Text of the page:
* The cool people don’t stay in one place for long, and club owners can both spend and earn a lot of money in pursuit of them. A nightclub usually stays in business for a few years, rarely more than that. During that period, each club follows a similar life cycle. First it attracts highstatus guests and excludes everyone else. Over time, as the VIPs gravitate to other, newer clubs in the city, the club opens its doors to the lower-status masses and the crowd gets less exclusive.
* Elite communities are no longer anchored to neighborhoods or cities, as they flock to prime destinations at specific times of the year in what have been called “rich enclaves”: summer colonies like the Hamptons and the French Riviera; St. Barts, Aspen, and Gstaad in the winter. 60 The island of St. Barts transforms from a quiet upper-class resort into a celebrated landing pad for millionaires’ yachts during the peak season, in January. 61 The elite business class follows a transatlantic calendar of VIP scenes—St. Barts in January, Miami in March, Saint-Tropez and Ibiza in July—and a predictable schedule of parties crops up along the Fashion Week calendars each September and February, with stops in Milan, London, and Paris. 62 On the one hand, elites are more diverse and geographically dispersed around the world than other classes; on the other, they are so segregated from them that geographers describe their movements as “super-gentrification,” characterized by geographic isolation, social self segregation, and a sense of remoteness. Today’s hypermobile elites live in a bubble separate from most people.
* Like Dre, most promoters unexpectedly fell into their line of work. They tell a remarkably consistent story: of the thirty-nine male promoters I interviewed, only one sought out the job on his own initiative. 2 Rather, the job had a way of finding them. It’s easy to see why: they are charming men, flirtatious, stylish, and persistent.
* Men may have more fun and find more pleasure in being around beautiful girls than not, but it would be hard for a client like Wade to account for this pleasure as deriving purely from deliberate status-driven pursuits. High-status places are surely pleasurable in themselves, in part because being high status feels good. 6 A beautiful woman communicates this, irrespective of her own status or class background: “I’d still rather be around beautiful people even if their lives are on derailment and they’re college dropouts,” insisted Wade.
Even if clients did not necessarily go out seeking economically enriching connections, the VIP scene gave them a place where they could build valuable social ties with other men like them. There was a law firm partner who met prospective clients at clubs. A cosmetic dentist met his celebrity patients. There was an Italian entrepreneur who worked in fashion and now in politics who was such a regular at one New York club that he had his own table reserved nightly for entertaining guests. He told me, “I never met a billionaire in a Starbucks. I’ve never met someone who could change my life in Starbucks.” But look around, the club was full of such people.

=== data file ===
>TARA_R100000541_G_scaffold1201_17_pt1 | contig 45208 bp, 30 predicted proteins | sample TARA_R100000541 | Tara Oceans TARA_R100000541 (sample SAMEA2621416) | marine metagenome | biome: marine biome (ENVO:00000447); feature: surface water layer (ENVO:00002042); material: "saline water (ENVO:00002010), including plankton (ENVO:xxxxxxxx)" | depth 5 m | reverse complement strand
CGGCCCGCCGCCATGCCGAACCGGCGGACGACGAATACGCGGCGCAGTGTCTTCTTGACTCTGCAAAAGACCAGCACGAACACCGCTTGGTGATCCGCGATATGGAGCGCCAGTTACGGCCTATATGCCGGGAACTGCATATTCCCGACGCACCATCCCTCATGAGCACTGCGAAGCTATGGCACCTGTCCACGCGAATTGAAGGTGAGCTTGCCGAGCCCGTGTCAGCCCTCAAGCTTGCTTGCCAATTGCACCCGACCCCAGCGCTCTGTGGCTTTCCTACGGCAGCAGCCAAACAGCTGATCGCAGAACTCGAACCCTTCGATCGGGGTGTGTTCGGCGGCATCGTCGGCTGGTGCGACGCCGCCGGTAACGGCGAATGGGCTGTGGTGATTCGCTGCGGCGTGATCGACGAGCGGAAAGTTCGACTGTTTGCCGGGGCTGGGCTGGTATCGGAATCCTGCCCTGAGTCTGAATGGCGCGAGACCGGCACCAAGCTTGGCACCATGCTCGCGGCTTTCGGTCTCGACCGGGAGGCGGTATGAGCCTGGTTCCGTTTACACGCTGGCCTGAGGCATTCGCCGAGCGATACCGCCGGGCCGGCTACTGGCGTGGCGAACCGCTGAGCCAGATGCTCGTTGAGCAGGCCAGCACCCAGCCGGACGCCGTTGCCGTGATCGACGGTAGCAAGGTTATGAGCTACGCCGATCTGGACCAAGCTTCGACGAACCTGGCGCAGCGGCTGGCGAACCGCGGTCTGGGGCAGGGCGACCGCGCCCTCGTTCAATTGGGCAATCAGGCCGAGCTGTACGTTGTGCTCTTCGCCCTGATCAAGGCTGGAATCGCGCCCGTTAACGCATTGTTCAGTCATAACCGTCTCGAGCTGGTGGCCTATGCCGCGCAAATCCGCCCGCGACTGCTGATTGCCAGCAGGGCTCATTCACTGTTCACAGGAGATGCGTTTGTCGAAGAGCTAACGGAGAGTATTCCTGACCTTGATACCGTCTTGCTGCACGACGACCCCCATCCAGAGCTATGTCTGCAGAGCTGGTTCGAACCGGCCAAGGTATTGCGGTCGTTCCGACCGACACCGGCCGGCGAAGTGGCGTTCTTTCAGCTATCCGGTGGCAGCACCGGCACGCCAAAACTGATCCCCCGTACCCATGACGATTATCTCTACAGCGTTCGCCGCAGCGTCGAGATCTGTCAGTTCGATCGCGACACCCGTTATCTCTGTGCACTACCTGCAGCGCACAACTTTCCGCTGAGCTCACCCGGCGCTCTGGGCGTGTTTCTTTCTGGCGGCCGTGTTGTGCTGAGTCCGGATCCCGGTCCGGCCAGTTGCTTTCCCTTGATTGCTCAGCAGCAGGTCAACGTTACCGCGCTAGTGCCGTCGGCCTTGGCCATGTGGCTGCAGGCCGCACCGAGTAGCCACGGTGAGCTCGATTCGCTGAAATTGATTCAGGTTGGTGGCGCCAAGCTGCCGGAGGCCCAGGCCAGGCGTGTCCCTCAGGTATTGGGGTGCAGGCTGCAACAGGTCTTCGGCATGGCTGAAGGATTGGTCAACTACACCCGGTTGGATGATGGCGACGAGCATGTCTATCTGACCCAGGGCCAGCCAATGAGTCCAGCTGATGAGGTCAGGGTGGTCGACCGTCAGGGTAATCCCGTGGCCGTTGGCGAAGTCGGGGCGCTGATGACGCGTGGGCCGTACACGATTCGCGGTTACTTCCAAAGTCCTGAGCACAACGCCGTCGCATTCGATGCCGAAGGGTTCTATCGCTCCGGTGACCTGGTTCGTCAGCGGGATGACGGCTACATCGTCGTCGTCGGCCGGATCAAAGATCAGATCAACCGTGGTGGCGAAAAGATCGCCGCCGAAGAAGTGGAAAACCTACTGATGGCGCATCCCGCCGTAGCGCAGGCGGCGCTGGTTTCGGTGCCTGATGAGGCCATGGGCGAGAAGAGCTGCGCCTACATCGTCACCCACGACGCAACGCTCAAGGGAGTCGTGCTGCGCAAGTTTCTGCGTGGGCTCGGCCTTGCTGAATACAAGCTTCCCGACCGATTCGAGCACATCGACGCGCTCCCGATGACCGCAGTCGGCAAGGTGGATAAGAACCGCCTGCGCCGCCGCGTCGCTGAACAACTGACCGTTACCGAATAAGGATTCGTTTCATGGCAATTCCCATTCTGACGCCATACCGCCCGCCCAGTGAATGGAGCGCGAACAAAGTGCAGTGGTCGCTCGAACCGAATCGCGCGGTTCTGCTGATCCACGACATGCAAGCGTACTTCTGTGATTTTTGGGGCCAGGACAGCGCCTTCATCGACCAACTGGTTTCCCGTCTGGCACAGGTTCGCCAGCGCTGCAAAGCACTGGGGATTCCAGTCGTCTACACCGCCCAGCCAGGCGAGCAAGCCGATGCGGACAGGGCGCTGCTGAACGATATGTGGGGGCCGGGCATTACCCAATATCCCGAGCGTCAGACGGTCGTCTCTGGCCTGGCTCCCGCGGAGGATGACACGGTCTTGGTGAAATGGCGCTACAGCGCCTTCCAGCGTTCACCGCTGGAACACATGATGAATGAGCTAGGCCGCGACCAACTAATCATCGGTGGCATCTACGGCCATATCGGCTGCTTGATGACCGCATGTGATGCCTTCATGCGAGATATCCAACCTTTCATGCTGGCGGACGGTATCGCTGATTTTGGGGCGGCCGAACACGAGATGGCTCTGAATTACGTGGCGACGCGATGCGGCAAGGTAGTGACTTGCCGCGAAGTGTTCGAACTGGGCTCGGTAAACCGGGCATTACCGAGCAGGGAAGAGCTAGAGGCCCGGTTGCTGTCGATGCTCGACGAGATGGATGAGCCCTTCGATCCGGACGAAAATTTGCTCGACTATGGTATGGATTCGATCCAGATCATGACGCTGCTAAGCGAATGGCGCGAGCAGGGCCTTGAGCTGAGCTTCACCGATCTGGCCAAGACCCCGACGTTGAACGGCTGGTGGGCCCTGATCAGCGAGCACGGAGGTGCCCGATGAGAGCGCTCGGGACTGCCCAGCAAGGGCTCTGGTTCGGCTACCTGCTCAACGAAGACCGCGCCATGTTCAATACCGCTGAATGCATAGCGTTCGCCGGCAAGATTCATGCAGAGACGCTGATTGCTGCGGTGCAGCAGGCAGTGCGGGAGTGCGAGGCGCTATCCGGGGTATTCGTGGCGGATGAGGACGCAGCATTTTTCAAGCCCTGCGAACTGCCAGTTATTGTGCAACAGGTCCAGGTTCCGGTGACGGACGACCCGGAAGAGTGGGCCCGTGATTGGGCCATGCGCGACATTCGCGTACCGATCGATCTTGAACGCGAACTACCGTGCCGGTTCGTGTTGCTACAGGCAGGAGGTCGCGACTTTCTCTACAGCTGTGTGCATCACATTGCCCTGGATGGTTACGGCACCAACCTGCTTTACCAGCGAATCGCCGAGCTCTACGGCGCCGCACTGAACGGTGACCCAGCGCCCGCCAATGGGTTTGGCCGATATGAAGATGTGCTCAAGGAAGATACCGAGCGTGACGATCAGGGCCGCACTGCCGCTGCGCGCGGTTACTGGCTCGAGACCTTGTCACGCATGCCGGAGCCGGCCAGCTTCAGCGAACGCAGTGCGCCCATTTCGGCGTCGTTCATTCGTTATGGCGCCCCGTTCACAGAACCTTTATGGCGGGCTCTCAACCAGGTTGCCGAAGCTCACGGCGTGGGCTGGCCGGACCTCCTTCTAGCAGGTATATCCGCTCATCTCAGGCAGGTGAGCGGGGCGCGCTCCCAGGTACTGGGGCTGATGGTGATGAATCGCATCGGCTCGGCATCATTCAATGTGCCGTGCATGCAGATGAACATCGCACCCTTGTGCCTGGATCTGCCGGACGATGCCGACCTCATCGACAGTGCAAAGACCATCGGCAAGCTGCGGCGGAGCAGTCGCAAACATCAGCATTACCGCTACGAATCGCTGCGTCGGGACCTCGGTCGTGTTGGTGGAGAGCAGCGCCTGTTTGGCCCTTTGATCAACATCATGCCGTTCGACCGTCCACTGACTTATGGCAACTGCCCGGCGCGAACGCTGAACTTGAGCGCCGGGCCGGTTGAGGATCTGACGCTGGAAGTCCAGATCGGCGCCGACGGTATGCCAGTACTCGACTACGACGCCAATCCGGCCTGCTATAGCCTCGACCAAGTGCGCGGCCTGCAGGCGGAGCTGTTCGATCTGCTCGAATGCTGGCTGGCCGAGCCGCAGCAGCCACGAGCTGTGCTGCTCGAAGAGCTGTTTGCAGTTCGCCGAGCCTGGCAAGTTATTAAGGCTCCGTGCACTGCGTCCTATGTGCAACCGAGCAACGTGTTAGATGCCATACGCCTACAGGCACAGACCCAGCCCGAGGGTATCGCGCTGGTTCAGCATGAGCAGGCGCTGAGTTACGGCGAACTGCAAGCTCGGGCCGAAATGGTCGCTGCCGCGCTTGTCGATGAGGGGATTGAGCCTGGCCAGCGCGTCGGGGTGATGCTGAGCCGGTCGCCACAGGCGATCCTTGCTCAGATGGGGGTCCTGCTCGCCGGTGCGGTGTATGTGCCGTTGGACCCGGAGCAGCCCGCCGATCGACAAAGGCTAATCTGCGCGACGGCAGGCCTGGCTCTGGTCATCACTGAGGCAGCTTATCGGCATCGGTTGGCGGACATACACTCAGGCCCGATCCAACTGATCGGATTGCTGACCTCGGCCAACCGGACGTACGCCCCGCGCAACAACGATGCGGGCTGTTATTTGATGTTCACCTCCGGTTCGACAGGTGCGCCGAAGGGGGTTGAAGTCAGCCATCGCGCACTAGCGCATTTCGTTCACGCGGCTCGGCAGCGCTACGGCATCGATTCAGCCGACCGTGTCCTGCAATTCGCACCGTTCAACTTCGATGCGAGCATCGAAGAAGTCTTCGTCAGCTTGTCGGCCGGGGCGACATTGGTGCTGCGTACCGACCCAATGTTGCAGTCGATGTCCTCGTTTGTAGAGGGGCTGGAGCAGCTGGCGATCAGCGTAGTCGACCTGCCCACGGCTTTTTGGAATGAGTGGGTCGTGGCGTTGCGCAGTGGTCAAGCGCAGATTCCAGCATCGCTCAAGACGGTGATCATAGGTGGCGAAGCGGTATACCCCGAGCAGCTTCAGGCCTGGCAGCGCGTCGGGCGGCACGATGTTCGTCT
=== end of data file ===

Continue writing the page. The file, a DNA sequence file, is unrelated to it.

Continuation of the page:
Even if rich men didn’t particularly care for the party scene in Saint-Tropez or in the Hamptons, they felt it was important to be there, if nothing else, to collect the stories and the credit to show colleagues and would-be partners that they too belong in an international circuit of VIPs.
* For clients and promoters alike, then, the real finds were not “party girls,” no matter how physically attractive, but “good girls.” What the good girl has the party girl lacks: sexual respectability and self-restraint, and a promising future in which she herself might fit in among the upper class. Good girls were candidates for relationships but unlikely to be found in the company of promoters; party girls were suitable for hookups, and clubs were overflowing with them.
This very tension plagued the introduction of Melania Trump to the national stage during Donald Trump’s presidential campaign. Melania Knavs, the Slovenian fashion model, met future husband and real estate mogul Donald Trump at the Kit Kat Club, in 1998, at a party organized by former model agency owner Paolo Zampolli, a man known for bringing together models and economically powerful men at exclusive parties. 19 But, Zampolli assured the press, Melania was not a party girl.
* The term “bottle girl” even has associations with sex work and criminality in popular and legal discourse. In an FBI investigation of theft in Miami in 2014, agents called a ring of con women “bottle girls” (and “b-girls” for short) for targeting men at bars and aggressively upselling them alcohol, in exchange for a share of 20 percent of the bar’s profits.
* The stigma of prostitution threatened to pollute all party girls in the scene. While the VIP club space extracted value from women’s beauty, women suspected of using their looks for their own economic gain were shunned. Club owners, promoters, and wealthy clients all shared suspicions around women who seemed to have economic motivations. They called such women “users,” “hookers,” and “whores.” The specter of the paid girl loomed over all girls who, by virtue of being in the VIP space, had entered into a disreputable exchange, prostitute-like in that they capitalized on their looks for free champagne and vacations.